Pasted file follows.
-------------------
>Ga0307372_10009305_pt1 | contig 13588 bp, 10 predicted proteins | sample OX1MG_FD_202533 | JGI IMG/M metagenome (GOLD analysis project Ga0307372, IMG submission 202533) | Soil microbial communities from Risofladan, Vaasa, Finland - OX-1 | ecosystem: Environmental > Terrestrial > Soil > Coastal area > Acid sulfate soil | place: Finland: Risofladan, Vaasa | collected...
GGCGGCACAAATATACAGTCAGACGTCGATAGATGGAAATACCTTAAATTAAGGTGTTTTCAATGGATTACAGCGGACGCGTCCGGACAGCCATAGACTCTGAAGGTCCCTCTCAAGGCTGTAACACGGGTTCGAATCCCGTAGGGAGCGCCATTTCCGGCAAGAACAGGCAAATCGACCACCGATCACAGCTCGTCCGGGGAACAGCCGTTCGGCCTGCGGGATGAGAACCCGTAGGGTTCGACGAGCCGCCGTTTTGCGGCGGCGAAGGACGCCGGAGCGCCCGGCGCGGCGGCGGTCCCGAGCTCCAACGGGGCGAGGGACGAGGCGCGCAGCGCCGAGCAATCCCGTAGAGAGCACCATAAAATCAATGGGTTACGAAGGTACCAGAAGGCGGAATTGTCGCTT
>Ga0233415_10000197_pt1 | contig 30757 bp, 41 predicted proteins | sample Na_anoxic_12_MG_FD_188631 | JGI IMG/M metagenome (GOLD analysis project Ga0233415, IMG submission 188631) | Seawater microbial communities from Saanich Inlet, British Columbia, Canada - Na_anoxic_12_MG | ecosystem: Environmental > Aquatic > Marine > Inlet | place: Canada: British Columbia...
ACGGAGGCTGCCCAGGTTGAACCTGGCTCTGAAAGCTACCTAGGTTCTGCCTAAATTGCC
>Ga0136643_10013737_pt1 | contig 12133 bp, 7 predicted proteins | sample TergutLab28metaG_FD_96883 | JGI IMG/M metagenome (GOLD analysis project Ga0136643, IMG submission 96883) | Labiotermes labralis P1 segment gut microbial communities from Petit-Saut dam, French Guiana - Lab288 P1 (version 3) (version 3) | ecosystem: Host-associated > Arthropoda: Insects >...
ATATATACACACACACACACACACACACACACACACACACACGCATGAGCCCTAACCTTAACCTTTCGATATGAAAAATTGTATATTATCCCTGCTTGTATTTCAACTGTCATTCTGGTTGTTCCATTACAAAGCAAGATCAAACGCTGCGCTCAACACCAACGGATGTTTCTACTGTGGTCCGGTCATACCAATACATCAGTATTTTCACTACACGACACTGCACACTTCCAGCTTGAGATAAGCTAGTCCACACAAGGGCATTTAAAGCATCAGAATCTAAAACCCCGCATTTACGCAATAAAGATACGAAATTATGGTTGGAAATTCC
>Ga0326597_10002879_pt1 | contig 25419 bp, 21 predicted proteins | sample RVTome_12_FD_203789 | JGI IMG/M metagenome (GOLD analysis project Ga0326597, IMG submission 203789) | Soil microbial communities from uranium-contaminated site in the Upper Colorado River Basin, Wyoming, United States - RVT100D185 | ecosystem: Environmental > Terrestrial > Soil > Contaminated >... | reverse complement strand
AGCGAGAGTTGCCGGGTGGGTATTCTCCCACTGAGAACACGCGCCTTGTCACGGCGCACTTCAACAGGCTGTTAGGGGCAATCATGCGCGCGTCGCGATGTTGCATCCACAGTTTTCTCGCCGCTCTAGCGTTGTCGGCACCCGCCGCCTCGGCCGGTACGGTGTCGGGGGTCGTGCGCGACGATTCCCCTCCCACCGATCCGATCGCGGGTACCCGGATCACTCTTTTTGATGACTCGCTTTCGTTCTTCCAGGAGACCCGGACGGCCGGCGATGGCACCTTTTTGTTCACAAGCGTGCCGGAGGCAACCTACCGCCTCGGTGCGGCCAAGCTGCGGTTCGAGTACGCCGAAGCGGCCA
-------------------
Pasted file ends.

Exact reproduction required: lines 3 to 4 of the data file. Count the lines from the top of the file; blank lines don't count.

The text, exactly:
>Ga0233415_10000197_pt1 | contig 30757 bp, 41 predicted proteins | sample Na_anoxic_12_MG_FD_188631 | JGI IMG/M metagenome (GOLD analysis project Ga0233415, IMG submission 188631) | Seawater microbial communities from Saanich Inlet, British Columbia, Canada - Na_anoxic_12_MG | ecosystem: Environmental > Aquatic > Marine > Inlet | place: Canada: British Columbia...
ACGGAGGCTGCCCAGGTTGAACCTGGCTCTGAAAGCTACCTAGGTTCTGCCTAAATTGCC